There I was at Bergen St waiting for my train to work. I looked at the sign when I came in, it said 4 minutes, I said cool and turned up my ipod. A minute letter I found myself about to lean over the tracks to look for the next train. But then I remembered the sign, didn't lean, and felt a somewhat unpleasant feeling evaporate. A weight on my shoulders lifted and a knot in my gut untangled itself. Nirvana! (Maybe the existential lean is not so existential...)
I spent the next 2 minutes until my train watching people come through the turnstile, ignore the snazzy new real‑time sign, go right to leaning over the tracks, and get that sour "where's my damn train already?!?!" face.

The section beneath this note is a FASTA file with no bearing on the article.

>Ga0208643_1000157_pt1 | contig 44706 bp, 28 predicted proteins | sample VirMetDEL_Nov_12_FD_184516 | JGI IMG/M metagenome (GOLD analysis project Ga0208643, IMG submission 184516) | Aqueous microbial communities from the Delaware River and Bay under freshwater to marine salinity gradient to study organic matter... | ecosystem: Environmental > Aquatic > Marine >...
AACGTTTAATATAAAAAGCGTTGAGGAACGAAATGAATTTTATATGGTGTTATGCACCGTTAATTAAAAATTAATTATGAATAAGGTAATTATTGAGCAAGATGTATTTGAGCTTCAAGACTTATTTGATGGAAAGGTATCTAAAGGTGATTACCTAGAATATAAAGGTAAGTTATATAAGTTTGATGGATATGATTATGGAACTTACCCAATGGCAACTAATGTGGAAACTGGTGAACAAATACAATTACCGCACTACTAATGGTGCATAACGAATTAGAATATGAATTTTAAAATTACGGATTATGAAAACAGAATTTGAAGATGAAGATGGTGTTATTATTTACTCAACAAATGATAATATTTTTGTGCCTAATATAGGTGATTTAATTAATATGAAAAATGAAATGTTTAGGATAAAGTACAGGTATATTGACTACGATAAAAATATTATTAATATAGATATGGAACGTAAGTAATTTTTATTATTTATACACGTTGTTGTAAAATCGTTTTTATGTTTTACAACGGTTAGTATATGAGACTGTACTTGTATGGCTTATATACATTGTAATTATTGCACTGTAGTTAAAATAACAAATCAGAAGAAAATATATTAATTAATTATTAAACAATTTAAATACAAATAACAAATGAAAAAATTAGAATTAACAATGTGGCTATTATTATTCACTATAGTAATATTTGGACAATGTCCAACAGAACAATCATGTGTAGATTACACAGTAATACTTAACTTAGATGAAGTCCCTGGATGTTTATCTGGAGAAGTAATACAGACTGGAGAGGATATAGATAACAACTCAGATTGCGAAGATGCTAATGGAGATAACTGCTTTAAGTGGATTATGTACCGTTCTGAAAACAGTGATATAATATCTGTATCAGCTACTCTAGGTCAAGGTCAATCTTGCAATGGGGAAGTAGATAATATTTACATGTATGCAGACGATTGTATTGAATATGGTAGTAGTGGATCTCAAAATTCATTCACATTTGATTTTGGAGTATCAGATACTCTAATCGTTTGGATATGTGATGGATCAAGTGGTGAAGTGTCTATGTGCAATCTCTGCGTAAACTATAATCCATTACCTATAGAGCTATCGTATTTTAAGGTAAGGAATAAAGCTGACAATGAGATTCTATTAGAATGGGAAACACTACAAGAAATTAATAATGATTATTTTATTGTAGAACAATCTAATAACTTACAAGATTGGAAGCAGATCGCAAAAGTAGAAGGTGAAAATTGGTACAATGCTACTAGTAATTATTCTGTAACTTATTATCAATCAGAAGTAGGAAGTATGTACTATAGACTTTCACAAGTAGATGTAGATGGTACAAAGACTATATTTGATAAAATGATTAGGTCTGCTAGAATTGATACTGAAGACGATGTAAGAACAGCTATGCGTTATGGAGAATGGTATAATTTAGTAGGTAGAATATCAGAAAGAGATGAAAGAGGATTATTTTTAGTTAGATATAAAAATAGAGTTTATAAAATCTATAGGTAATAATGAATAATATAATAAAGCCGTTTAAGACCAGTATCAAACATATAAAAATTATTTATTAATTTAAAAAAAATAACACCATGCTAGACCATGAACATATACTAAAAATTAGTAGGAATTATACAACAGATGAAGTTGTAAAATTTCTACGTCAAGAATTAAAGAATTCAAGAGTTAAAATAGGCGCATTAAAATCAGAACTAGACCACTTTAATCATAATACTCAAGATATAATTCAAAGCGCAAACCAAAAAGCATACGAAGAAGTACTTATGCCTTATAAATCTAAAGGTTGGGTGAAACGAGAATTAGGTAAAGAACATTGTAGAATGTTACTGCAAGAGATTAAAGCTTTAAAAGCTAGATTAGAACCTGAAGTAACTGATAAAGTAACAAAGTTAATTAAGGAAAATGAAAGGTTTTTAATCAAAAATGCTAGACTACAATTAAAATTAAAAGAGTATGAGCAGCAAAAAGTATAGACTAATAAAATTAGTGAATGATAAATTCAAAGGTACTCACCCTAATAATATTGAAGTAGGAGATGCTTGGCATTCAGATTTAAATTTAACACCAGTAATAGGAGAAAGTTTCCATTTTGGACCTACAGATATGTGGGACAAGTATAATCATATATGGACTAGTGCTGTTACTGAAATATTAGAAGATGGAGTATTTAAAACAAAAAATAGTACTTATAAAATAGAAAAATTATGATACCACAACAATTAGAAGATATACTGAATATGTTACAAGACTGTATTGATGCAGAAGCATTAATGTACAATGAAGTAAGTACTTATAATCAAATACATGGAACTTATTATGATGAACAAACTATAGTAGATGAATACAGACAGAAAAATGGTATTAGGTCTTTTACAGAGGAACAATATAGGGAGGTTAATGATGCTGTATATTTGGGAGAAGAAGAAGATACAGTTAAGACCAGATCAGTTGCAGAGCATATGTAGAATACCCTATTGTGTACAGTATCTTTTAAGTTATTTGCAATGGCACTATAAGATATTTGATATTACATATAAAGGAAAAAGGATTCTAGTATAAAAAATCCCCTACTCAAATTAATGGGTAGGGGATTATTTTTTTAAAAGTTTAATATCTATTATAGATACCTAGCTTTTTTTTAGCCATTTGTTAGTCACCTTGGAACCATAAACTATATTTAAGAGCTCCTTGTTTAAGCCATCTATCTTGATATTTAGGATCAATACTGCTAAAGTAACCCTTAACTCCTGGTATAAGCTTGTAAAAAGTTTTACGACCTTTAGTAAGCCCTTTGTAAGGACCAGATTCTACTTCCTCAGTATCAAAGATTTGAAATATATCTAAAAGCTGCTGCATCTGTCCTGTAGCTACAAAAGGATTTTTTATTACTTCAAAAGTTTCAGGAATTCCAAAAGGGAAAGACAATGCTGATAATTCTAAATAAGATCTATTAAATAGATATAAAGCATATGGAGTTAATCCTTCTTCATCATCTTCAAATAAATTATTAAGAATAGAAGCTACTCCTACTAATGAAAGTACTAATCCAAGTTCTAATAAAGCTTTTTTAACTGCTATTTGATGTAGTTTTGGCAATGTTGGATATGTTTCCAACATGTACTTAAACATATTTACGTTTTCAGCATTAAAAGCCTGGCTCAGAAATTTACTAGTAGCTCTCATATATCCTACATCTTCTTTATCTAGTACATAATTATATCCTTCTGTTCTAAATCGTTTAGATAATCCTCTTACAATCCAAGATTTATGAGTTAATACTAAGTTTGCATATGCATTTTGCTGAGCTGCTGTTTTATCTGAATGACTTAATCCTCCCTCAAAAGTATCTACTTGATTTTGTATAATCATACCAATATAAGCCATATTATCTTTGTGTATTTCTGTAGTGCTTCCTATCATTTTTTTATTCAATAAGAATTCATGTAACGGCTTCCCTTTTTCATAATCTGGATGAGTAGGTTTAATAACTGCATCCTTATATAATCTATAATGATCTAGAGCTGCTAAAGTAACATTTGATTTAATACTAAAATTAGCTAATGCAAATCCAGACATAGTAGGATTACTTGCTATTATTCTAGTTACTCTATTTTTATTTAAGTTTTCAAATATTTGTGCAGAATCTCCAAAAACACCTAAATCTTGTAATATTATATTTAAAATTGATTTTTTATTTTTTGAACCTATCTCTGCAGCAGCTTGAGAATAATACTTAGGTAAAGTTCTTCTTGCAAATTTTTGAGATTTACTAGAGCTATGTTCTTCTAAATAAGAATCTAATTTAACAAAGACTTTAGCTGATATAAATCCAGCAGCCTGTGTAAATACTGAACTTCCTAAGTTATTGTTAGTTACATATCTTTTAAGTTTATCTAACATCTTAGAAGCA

I think there is going to a period of adjustment while New Yorkers (at least those of us using the IRT) adjust to the new reality. But when we do, it will be a whole new day. I wonder what other kinds of behavior changes we will see. Maybe if we can quickly look at the sign as we run down the stairs we won't feel the need to stick out foot in the closing door if we can see the next train is 3 minutes behind. Or maybe we will be more compelled if we see the next train is 10 minutes away.
My personal hope is that whatever positive benefits we experience from the real‑time information on the signs (and hopefully on our cell phones!) will motivate us all to get the systems in place to create same information on the rest of the subway system.